The other issue is the timing of the debate. There is an amendment to the Children and Families Bill going through the House of Lords, which may, if it is implemented and voted through by the House of Lords, go some way towards what we want to achieve. If that is defeated in the House of Lords, clearly we would want to press this very hard indeed. If it is carried in the House of Lords, it will come back as a Lords amendment and then there will be a further debate in the Chamber, and therefore we may postpone this, depending on the outcome. I suspect that we are talking about a debate, if the Committee agrees, in November-that sort of time frame for a debate in the Chamber.

Alex Cunningham: That was quite a comprehensive account of what we want to achieve. There is no doubt about it-there would be a real feisty debate in the Commons. There are very contrary views; there are large numbers of people who feel that Parliament has a responsibility to hold the Government to account on this. We believe that there are large numbers of people who will not only take part in the debate, but go through the Lobby, in order to send a very clear message to the Government. The Government do not want to hear that message at the moment, but for me, that is all the more reason why we need to have this debate, to have a vote to express Parliament’s opinion on it.

We heard three-minute speeches; I have never been so frustrated in my life. With three minutes, the red pen was moving more furiously than it ever did when I was a newspaper sub-editor. All I want now is this opportunity to expand some of the arguments and put them to the Government. It would even help the Health team as they try to persuade the rest of the Government that they should take this step sooner rather than later.

Mr Amess: Bob, I was not there but I was watching it on my TV. I was amazed at the turn-out and the ferocity of the argument. It was coming from people whom I had not expected to be involved in the debate. I simply want to endorse the fact that there was huge interest in it, which certainly surprised me.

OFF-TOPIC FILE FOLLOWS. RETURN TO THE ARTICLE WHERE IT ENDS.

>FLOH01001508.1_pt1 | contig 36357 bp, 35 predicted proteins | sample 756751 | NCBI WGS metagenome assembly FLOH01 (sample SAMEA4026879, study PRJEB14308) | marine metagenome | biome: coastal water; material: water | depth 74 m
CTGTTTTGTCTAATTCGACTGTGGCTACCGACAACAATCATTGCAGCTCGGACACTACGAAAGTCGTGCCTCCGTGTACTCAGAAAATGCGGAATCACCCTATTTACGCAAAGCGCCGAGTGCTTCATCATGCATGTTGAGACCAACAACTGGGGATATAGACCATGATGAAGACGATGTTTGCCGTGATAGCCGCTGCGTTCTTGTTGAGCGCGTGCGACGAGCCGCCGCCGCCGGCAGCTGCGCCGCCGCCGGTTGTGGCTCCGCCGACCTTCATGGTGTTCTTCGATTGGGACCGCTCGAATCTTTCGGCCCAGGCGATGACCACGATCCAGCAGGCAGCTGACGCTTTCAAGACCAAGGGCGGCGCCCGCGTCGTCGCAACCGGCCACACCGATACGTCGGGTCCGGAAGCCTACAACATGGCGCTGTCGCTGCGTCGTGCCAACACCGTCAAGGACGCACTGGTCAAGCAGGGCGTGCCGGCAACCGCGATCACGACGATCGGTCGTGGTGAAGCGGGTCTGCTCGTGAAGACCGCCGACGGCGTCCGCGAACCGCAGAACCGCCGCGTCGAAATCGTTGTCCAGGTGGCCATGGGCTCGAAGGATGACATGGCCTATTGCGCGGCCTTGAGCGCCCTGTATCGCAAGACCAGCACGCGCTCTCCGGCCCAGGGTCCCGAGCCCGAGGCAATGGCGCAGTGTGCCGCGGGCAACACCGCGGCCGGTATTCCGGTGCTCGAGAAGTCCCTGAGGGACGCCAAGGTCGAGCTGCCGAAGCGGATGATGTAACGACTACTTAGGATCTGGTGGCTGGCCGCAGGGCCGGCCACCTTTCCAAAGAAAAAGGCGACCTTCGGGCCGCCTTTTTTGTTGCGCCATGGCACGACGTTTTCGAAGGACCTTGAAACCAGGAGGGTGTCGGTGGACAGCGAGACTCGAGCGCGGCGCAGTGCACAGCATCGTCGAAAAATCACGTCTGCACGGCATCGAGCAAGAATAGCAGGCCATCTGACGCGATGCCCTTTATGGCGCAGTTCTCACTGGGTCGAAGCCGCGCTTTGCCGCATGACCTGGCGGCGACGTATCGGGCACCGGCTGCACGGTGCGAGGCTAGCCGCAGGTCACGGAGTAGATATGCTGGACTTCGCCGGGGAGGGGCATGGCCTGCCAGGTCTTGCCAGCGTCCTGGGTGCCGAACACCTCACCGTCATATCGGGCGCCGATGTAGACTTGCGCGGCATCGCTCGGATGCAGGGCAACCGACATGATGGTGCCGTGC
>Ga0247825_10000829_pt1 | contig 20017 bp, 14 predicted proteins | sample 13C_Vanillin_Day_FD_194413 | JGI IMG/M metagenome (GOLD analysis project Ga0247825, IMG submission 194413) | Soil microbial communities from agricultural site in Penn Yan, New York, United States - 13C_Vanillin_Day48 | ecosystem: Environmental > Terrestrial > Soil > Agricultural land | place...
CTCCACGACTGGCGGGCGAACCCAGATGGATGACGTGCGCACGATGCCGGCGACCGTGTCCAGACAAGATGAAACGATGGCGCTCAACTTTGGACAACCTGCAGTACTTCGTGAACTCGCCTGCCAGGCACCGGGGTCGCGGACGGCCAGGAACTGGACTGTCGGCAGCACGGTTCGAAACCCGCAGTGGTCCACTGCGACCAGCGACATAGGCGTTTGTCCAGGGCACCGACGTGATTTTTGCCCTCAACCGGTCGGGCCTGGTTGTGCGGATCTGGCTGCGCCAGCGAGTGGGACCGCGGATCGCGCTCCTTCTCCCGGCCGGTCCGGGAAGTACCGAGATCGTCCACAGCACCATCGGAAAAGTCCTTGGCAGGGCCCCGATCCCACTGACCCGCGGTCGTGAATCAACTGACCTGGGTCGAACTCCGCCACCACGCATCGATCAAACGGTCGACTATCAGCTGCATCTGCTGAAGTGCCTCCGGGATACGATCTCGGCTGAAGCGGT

Bob Blackman: indicated assent.

Chair: That was very comprehensive.

Bob Blackman: That is the benefit of being a member of a Committee, you see: I know the form.

Q36 Jane Ellison: Just for clarification. Obviously, as you have said, the topic is standardised packaging, but I think you have made your own views clear. Among the supporting Members, are there people who support both sides of the argument? It sounds as though it is a proper, genuine, back-and-forth debate, with lots of views. Or is it, essentially, one side of the argument asking for a debate and the other side-

Bob Blackman: Sorry-I obviously didn’t make myself clear. The supporting Members are all on one side of the debate. I suspect that those people on the other side of the debate don’t want a debate to happen, because they have got what they wanted from the Government.

Jane Ellison: Right. Sorry, you did say that, to be fair.

Bob Blackman: I have spoken to many colleagues of all parties who are in favour of this position-this is on an all-party basis. There are also those people, across the House, who are opposed to it, for all sorts of reasons. I don’t want to raise the debate now, but there is the issue of free will, and so on. There are other people who have jobs, tobacco companies and factories in their constituencies.

Q37 Jane Ellison: So you are confident that there will be a vigorous debate?

Bob Blackman: There will be a vigorous debate. As David said, anyone who witnessed the debate in Westminster Hall will know that. It is rare for a Westminster Hall debate to have a lot of emotion and ferocity; they are mainly logical and well-argued debates.

Ian Mearns: I want to echo that. Certainly, if the debate is held, the people who are opposed to the motion will turn out in force. So I think it will be a genuine debate.

Alex Cunningham: I have no doubt of that.

Bob Blackman: Indeed.

Chair: That is great. Thank you very much. We will go into private session now and decide on all these debates.

Prepared 25th September 2013